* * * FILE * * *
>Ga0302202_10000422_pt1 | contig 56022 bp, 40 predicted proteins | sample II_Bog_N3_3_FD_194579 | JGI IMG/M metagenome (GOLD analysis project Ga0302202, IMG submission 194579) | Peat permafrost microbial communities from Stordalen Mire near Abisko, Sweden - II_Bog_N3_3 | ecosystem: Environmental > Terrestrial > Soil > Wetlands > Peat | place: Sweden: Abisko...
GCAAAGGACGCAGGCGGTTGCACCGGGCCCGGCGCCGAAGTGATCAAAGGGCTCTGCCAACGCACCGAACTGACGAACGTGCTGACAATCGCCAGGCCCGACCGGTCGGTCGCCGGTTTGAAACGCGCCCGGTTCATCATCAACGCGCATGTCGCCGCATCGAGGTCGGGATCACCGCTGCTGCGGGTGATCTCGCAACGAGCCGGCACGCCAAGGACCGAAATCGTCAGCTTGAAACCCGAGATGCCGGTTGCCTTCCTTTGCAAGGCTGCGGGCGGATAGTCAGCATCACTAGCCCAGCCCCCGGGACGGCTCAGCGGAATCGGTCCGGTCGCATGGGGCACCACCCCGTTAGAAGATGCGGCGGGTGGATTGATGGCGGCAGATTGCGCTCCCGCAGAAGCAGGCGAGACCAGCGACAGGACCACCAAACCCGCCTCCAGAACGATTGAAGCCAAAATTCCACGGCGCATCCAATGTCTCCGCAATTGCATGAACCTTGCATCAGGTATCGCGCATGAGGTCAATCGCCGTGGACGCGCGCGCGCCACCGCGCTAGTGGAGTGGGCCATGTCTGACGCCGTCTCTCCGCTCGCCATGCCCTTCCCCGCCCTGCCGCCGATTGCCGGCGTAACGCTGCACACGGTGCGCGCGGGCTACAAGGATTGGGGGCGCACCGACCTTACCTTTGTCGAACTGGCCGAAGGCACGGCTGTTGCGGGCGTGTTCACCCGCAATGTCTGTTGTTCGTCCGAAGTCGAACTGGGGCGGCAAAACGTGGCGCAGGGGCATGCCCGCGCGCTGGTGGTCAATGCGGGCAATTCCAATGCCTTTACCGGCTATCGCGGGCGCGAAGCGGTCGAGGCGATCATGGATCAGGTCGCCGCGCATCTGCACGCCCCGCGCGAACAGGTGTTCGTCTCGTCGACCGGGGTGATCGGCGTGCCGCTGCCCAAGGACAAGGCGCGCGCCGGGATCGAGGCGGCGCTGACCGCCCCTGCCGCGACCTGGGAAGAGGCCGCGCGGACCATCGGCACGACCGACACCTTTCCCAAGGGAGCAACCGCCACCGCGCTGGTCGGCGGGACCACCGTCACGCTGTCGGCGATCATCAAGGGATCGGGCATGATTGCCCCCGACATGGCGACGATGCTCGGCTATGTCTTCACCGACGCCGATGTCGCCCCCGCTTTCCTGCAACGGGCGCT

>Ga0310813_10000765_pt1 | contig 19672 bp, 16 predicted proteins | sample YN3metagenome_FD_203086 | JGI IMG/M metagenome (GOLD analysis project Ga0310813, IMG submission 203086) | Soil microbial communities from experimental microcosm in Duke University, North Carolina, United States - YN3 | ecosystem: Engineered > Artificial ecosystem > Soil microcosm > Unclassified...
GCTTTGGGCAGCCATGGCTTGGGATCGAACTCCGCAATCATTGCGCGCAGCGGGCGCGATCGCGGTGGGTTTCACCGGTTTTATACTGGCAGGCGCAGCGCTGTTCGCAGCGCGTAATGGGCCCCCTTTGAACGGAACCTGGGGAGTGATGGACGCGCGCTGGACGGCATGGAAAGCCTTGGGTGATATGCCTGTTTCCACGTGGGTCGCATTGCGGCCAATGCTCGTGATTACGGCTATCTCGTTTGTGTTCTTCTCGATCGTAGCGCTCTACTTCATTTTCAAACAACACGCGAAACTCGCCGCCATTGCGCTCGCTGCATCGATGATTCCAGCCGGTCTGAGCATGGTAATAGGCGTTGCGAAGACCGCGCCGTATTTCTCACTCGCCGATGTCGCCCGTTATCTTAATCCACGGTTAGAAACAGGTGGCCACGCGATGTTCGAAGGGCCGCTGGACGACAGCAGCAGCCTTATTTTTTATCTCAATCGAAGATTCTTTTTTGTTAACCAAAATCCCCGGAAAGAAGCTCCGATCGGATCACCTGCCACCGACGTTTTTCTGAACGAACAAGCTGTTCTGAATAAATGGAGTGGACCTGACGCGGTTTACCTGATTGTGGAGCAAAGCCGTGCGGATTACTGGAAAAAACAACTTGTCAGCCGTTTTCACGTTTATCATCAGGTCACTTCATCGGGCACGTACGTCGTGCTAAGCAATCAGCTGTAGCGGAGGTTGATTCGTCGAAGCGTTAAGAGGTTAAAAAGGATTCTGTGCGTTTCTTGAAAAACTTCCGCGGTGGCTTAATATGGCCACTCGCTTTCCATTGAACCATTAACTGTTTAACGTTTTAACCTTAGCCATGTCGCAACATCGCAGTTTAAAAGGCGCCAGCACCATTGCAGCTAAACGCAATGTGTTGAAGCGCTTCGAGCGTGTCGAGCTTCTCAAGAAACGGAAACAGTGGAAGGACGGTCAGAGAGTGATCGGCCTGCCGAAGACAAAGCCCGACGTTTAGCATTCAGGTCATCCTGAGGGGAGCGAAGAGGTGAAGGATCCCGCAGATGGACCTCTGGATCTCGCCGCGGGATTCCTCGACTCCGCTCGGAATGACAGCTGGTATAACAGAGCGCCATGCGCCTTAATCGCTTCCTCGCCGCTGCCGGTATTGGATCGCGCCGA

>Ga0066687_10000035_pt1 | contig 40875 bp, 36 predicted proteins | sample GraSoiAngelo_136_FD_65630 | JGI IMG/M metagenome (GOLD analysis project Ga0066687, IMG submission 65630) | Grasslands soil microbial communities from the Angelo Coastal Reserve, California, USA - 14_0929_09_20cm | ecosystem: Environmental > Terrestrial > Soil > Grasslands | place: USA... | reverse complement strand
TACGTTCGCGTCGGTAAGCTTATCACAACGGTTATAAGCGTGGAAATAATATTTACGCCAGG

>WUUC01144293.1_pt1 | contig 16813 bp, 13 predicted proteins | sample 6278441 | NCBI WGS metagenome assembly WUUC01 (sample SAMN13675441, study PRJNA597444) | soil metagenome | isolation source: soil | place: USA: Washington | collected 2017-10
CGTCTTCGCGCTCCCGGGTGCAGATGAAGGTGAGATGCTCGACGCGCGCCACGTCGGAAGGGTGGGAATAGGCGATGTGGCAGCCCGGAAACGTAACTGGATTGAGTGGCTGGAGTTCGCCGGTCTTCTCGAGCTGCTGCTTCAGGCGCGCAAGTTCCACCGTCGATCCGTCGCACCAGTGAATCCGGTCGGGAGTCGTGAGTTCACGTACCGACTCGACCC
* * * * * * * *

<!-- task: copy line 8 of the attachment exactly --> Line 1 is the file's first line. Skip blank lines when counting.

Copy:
CGTCTTCGCGCTCCCGGGTGCAGATGAAGGTGAGATGCTCGACGCGCGCCACGTCGGAAGGGTGGGAATAGGCGATGTGGCAGCCCGGAAACGTAACTGGATTGAGTGGCTGGAGTTCGCCGGTCTTCTCGAGCTGCTGCTTCAGGCGCGCAAGTTCCACCGTCGATCCGTCGCACCAGTGAATCCGGTCGGGAGTCGTGAGTTCACGTACCGACTCGACCC